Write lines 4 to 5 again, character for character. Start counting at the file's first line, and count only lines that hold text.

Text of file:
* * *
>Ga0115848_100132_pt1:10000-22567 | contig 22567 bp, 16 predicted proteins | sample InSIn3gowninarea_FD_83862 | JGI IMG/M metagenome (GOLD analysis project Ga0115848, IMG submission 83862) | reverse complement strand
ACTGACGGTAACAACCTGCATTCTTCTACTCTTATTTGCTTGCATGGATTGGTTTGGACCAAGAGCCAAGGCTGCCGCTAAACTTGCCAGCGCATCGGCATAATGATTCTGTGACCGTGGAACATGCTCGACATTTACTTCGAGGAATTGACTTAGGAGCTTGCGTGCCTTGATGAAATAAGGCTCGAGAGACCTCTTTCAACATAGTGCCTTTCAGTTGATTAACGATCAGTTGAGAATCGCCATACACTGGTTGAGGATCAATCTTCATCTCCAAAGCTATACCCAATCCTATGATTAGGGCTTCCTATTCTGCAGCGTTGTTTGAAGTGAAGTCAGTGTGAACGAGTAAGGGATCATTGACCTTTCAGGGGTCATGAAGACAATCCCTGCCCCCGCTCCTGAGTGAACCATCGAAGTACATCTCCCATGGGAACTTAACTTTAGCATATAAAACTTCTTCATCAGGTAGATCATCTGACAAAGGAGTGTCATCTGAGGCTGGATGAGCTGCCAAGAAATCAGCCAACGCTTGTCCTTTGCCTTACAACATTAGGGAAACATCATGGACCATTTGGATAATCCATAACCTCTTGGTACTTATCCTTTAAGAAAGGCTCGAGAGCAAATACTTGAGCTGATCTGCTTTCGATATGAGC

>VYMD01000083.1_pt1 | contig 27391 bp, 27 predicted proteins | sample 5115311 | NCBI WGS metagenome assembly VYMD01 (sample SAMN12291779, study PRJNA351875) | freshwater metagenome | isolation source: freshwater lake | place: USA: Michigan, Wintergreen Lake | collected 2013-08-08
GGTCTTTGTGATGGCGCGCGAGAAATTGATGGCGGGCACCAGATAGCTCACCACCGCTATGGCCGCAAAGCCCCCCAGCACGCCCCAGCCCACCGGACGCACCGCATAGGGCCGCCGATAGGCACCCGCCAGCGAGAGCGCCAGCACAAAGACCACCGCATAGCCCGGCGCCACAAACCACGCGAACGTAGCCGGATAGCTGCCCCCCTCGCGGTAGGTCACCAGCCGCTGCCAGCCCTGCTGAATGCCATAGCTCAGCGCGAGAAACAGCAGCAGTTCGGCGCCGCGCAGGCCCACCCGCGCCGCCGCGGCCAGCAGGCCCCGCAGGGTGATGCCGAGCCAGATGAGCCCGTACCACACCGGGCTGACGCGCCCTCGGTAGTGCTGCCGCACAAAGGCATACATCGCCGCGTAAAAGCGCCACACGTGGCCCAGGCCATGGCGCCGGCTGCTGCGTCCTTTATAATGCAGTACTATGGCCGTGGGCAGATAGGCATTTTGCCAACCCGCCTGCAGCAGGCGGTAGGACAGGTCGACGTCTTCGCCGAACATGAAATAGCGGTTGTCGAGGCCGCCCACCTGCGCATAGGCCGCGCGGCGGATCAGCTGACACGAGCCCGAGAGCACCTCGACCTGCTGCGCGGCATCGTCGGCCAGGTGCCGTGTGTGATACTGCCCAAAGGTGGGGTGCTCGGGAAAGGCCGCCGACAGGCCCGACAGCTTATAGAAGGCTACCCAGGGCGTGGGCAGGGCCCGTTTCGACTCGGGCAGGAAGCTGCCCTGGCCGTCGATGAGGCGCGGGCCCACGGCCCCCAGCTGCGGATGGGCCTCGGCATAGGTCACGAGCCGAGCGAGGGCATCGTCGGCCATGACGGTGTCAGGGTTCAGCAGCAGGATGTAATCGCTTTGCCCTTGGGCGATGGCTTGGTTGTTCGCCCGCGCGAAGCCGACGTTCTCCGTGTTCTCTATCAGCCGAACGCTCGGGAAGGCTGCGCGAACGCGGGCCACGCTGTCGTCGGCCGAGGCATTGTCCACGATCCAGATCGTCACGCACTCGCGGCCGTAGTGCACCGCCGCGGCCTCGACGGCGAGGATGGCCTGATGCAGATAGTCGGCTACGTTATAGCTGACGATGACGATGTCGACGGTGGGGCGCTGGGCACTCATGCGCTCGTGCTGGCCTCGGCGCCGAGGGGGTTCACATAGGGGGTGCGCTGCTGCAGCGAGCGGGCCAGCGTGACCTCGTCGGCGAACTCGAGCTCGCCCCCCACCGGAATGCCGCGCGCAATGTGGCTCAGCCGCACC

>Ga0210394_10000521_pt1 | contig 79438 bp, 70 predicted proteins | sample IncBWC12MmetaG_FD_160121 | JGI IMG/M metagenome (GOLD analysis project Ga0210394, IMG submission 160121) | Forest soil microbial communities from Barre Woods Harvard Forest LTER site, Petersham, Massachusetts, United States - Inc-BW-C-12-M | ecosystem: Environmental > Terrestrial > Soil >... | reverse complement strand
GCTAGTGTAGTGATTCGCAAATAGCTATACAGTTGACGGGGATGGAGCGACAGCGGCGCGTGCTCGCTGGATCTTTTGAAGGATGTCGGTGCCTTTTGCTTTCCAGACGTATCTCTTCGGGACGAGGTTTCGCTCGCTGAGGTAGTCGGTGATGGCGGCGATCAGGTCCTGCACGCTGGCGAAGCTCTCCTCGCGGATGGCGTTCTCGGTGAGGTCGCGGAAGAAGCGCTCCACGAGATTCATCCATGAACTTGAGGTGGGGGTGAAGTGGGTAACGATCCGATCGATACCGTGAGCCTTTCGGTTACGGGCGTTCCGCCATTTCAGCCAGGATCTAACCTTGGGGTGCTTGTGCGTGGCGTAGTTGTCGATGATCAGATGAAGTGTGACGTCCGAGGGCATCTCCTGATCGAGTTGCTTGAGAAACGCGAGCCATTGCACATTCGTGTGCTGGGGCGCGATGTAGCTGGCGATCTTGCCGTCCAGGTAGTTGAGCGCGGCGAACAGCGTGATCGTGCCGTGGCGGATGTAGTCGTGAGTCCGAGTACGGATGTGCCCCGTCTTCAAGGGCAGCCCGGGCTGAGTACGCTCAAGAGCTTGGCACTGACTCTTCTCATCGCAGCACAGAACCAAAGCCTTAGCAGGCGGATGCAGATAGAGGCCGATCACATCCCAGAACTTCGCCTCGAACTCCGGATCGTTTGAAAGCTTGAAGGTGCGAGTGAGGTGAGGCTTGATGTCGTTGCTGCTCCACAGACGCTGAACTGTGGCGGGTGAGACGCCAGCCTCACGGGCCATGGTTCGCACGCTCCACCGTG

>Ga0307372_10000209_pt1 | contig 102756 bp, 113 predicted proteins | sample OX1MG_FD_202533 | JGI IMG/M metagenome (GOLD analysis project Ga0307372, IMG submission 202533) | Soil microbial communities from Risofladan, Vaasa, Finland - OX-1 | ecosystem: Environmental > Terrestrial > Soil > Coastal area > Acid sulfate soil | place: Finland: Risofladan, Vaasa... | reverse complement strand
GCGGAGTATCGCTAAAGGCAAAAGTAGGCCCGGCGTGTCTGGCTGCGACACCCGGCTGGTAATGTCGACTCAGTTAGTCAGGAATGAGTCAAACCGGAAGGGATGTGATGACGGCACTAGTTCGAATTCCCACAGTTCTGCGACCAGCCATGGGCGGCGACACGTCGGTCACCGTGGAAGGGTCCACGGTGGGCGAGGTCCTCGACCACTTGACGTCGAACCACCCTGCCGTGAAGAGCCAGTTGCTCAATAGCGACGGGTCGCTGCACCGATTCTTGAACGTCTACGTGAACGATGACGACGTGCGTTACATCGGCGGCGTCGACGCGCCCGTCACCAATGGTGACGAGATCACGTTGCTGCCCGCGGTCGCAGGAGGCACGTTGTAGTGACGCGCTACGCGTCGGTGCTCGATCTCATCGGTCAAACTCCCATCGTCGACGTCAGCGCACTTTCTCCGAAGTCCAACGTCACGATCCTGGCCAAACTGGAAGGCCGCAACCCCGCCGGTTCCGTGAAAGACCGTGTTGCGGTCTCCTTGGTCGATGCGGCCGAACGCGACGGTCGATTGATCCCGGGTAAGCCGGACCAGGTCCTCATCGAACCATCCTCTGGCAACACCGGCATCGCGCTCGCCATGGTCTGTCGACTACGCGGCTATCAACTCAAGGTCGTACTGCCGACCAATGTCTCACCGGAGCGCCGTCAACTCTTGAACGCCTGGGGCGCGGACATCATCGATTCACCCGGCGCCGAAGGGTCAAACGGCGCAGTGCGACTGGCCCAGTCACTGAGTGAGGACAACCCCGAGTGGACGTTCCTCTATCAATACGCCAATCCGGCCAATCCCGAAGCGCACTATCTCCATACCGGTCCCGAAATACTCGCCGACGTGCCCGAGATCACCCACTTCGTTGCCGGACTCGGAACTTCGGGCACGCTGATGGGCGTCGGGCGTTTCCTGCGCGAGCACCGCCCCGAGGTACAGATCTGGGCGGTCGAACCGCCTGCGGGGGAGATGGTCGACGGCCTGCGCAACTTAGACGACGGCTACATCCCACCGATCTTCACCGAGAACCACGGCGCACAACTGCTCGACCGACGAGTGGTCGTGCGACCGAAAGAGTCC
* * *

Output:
GGTCTTTGTGATGGCGCGCGAGAAATTGATGGCGGGCACCAGATAGCTCACCACCGCTATGGCCGCAAAGCCCCCCAGCACGCCCCAGCCCACCGGACGCACCGCATAGGGCCGCCGATAGGCACCCGCCAGCGAGAGCGCCAGCACAAAGACCACCGCATAGCCCGGCGCCACAAACCACGCGAACGTAGCCGGATAGCTGCCCCCCTCGCGGTAGGTCACCAGCCGCTGCCAGCCCTGCTGAATGCCATAGCTCAGCGCGAGAAACAGCAGCAGTTCGGCGCCGCGCAGGCCCACCCGCGCCGCCGCGGCCAGCAGGCCCCGCAGGGTGATGCCGAGCCAGATGAGCCCGTACCACACCGGGCTGACGCGCCCTCGGTAGTGCTGCCGCACAAAGGCATACATCGCCGCGTAAAAGCGCCACACGTGGCCCAGGCCATGGCGCCGGCTGCTGCGTCCTTTATAATGCAGTACTATGGCCGTGGGCAGATAGGCATTTTGCCAACCCGCCTGCAGCAGGCGGTAGGACAGGTCGACGTCTTCGCCGAACATGAAATAGCGGTTGTCGAGGCCGCCCACCTGCGCATAGGCCGCGCGGCGGATCAGCTGACACGAGCCCGAGAGCACCTCGACCTGCTGCGCGGCATCGTCGGCCAGGTGCCGTGTGTGATACTGCCCAAAGGTGGGGTGCTCGGGAAAGGCCGCCGACAGGCCCGACAGCTTATAGAAGGCTACCCAGGGCGTGGGCAGGGCCCGTTTCGACTCGGGCAGGAAGCTGCCCTGGCCGTCGATGAGGCGCGGGCCCACGGCCCCCAGCTGCGGATGGGCCTCGGCATAGGTCACGAGCCGAGCGAGGGCATCGTCGGCCATGACGGTGTCAGGGTTCAGCAGCAGGATGTAATCGCTTTGCCCTTGGGCGATGGCTTGGTTGTTCGCCCGCGCGAAGCCGACGTTCTCCGTGTTCTCTATCAGCCGAACGCTCGGGAAGGCTGCGCGAACGCGGGCCACGCTGTCGTCGGCCGAGGCATTGTCCACGATCCAGATCGTCACGCACTCGCGGCCGTAGTGCACCGCCGCGGCCTCGACGGCGAGGATGGCCTGATGCAGATAGTCGGCTACGTTATAGCTGACGATGACGATGTCGACGGTGGGGCGCTGGGCACTCATGCGCTCGTGCTGGCCTCGGCGCCGAGGGGGTTCACATAGGGGGTGCGCTGCTGCAGCGAGCGGGCCAGCGTGACCTCGTCGGCGAACTCGAGCTCGCCCCCCACCGGAATGCCGCGCGCAATGTGGCTCAGCCGCACC

>Ga0210394_10000521_pt1 | contig 79438 bp, 70 predicted proteins | sample IncBWC12MmetaG_FD_160121 | JGI IMG/M metagenome (GOLD analysis project Ga0210394, IMG submission 160121) | Forest soil microbial communities from Barre Woods Harvard Forest LTER site, Petersham, Massachusetts, United States - Inc-BW-C-12-M | ecosystem: Environmental > Terrestrial > Soil >... | reverse complement strand